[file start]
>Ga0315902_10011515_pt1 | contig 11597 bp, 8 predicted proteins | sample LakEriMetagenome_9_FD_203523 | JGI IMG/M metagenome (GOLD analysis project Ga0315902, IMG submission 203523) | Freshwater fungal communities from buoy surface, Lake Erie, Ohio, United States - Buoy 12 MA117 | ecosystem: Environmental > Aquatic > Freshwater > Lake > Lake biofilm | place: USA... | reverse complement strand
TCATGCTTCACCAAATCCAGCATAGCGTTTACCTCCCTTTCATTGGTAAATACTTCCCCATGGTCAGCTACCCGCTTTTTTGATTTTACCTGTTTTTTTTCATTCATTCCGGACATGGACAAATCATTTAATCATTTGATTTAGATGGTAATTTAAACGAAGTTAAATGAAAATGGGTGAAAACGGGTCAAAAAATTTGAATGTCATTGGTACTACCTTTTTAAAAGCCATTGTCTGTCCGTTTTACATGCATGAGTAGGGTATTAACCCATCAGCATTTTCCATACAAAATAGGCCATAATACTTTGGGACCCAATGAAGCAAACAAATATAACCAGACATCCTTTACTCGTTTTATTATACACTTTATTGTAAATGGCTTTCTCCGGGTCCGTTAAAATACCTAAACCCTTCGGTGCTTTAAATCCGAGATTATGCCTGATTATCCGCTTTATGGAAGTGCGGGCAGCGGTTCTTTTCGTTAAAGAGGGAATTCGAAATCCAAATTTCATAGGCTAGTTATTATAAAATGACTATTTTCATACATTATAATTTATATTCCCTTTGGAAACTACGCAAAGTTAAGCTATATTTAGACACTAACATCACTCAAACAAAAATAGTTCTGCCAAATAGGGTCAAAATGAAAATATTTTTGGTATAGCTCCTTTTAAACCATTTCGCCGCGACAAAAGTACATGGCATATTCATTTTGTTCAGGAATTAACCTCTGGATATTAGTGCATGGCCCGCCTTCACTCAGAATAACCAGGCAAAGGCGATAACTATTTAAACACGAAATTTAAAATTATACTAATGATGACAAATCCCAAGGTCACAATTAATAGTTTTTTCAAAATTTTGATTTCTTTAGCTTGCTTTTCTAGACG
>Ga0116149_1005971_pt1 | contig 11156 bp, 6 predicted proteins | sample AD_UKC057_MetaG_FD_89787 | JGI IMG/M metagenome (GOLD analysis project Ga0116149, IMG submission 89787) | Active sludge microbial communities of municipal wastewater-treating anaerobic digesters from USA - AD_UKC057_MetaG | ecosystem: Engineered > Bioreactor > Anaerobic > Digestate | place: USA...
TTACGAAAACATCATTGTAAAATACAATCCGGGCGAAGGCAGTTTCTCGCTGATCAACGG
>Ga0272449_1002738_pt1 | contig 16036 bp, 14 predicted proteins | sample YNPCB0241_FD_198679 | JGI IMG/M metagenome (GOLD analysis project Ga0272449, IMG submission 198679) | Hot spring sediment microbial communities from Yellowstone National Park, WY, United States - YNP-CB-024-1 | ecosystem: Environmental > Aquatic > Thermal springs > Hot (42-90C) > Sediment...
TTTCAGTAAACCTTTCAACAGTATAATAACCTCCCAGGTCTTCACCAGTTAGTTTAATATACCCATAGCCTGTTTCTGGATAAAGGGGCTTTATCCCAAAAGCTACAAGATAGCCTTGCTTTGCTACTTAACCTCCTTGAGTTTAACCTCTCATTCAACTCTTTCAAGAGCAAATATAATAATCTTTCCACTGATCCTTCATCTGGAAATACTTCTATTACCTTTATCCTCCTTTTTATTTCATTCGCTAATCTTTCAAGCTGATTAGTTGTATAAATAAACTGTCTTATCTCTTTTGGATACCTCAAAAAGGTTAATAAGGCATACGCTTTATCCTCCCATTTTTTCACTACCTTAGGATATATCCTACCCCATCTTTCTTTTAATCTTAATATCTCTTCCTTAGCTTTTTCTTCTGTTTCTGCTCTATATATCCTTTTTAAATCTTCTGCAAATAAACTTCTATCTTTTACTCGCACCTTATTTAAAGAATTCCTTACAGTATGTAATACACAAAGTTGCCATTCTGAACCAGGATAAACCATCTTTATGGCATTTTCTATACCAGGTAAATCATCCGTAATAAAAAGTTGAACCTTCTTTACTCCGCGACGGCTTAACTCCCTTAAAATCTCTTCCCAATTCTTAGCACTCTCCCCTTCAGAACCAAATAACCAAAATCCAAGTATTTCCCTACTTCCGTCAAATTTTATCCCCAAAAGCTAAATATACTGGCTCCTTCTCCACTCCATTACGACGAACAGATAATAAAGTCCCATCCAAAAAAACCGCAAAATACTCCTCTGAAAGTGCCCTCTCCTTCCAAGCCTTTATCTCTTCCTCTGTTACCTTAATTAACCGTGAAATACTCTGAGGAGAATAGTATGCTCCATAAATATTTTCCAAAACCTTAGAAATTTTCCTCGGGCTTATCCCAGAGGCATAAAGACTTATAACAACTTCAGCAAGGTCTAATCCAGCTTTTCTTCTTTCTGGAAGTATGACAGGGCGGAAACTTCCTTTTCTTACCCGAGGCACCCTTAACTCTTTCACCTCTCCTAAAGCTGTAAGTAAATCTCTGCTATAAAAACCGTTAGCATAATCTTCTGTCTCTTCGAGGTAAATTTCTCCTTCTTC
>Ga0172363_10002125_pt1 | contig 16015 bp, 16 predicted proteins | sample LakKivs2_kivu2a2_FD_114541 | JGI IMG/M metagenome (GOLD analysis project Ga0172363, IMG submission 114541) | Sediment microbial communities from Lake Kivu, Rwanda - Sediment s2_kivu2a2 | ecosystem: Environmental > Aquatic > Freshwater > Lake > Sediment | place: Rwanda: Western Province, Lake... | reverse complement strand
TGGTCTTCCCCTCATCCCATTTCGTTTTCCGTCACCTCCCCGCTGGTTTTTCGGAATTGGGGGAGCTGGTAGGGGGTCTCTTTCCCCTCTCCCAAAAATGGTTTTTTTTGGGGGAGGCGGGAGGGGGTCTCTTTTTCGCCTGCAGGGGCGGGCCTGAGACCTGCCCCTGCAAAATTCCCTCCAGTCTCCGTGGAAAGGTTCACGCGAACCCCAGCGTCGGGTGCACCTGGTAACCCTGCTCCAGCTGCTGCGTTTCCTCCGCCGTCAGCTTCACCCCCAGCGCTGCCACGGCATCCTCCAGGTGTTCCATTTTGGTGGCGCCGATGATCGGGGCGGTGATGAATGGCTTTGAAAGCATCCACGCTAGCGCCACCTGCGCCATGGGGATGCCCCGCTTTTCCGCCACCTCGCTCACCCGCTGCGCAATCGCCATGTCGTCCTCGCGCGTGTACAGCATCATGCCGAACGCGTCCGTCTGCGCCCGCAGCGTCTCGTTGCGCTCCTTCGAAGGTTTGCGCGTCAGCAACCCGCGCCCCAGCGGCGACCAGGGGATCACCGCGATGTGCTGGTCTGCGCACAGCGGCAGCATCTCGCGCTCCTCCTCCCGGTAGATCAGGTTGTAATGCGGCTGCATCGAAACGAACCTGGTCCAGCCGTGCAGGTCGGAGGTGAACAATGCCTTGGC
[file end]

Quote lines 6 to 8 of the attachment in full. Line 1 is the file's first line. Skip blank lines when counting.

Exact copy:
TTTCAGTAAACCTTTCAACAGTATAATAACCTCCCAGGTCTTCACCAGTTAGTTTAATATACCCATAGCCTGTTTCTGGATAAAGGGGCTTTATCCCAAAAGCTACAAGATAGCCTTGCTTTGCTACTTAACCTCCTTGAGTTTAACCTCTCATTCAACTCTTTCAAGAGCAAATATAATAATCTTTCCACTGATCCTTCATCTGGAAATACTTCTATTACCTTTATCCTCCTTTTTATTTCATTCGCTAATCTTTCAAGCTGATTAGTTGTATAAATAAACTGTCTTATCTCTTTTGGATACCTCAAAAAGGTTAATAAGGCATACGCTTTATCCTCCCATTTTTTCACTACCTTAGGATATATCCTACCCCATCTTTCTTTTAATCTTAATATCTCTTCCTTAGCTTTTTCTTCTGTTTCTGCTCTATATATCCTTTTTAAATCTTCTGCAAATAAACTTCTATCTTTTACTCGCACCTTATTTAAAGAATTCCTTACAGTATGTAATACACAAAGTTGCCATTCTGAACCAGGATAAACCATCTTTATGGCATTTTCTATACCAGGTAAATCATCCGTAATAAAAAGTTGAACCTTCTTTACTCCGCGACGGCTTAACTCCCTTAAAATCTCTTCCCAATTCTTAGCACTCTCCCCTTCAGAACCAAATAACCAAAATCCAAGTATTTCCCTACTTCCGTCAAATTTTATCCCCAAAAGCTAAATATACTGGCTCCTTCTCCACTCCATTACGACGAACAGATAATAAAGTCCCATCCAAAAAAACCGCAAAATACTCCTCTGAAAGTGCCCTCTCCTTCCAAGCCTTTATCTCTTCCTCTGTTACCTTAATTAACCGTGAAATACTCTGAGGAGAATAGTATGCTCCATAAATATTTTCCAAAACCTTAGAAATTTTCCTCGGGCTTATCCCAGAGGCATAAAGACTTATAACAACTTCAGCAAGGTCTAATCCAGCTTTTCTTCTTTCTGGAAGTATGACAGGGCGGAAACTTCCTTTTCTTACCCGAGGCACCCTTAACTCTTTCACCTCTCCTAAAGCTGTAAGTAAATCTCTGCTATAAAAACCGTTAGCATAATCTTCTGTCTCTTCGAGGTAAATTTCTCCTTCTTC
>Ga0172363_10002125_pt1 | contig 16015 bp, 16 predicted proteins | sample LakKivs2_kivu2a2_FD_114541 | JGI IMG/M metagenome (GOLD analysis project Ga0172363, IMG submission 114541) | Sediment microbial communities from Lake Kivu, Rwanda - Sediment s2_kivu2a2 | ecosystem: Environmental > Aquatic > Freshwater > Lake > Sediment | place: Rwanda: Western Province, Lake... | reverse complement strand
TGGTCTTCCCCTCATCCCATTTCGTTTTCCGTCACCTCCCCGCTGGTTTTTCGGAATTGGGGGAGCTGGTAGGGGGTCTCTTTCCCCTCTCCCAAAAATGGTTTTTTTTGGGGGAGGCGGGAGGGGGTCTCTTTTTCGCCTGCAGGGGCGGGCCTGAGACCTGCCCCTGCAAAATTCCCTCCAGTCTCCGTGGAAAGGTTCACGCGAACCCCAGCGTCGGGTGCACCTGGTAACCCTGCTCCAGCTGCTGCGTTTCCTCCGCCGTCAGCTTCACCCCCAGCGCTGCCACGGCATCCTCCAGGTGTTCCATTTTGGTGGCGCCGATGATCGGGGCGGTGATGAATGGCTTTGAAAGCATCCACGCTAGCGCCACCTGCGCCATGGGGATGCCCCGCTTTTCCGCCACCTCGCTCACCCGCTGCGCAATCGCCATGTCGTCCTCGCGCGTGTACAGCATCATGCCGAACGCGTCCGTCTGCGCCCGCAGCGTCTCGTTGCGCTCCTTCGAAGGTTTGCGCGTCAGCAACCCGCGCCCCAGCGGCGACCAGGGGATCACCGCGATGTGCTGGTCTGCGCACAGCGGCAGCATCTCGCGCTCCTCCTCCCGGTAGATCAGGTTGTAATGCGGCTGCATCGAAACGAACCTGGTCCAGCCGTGCAGGTCGGAGGTGAACAATGCCTTGGC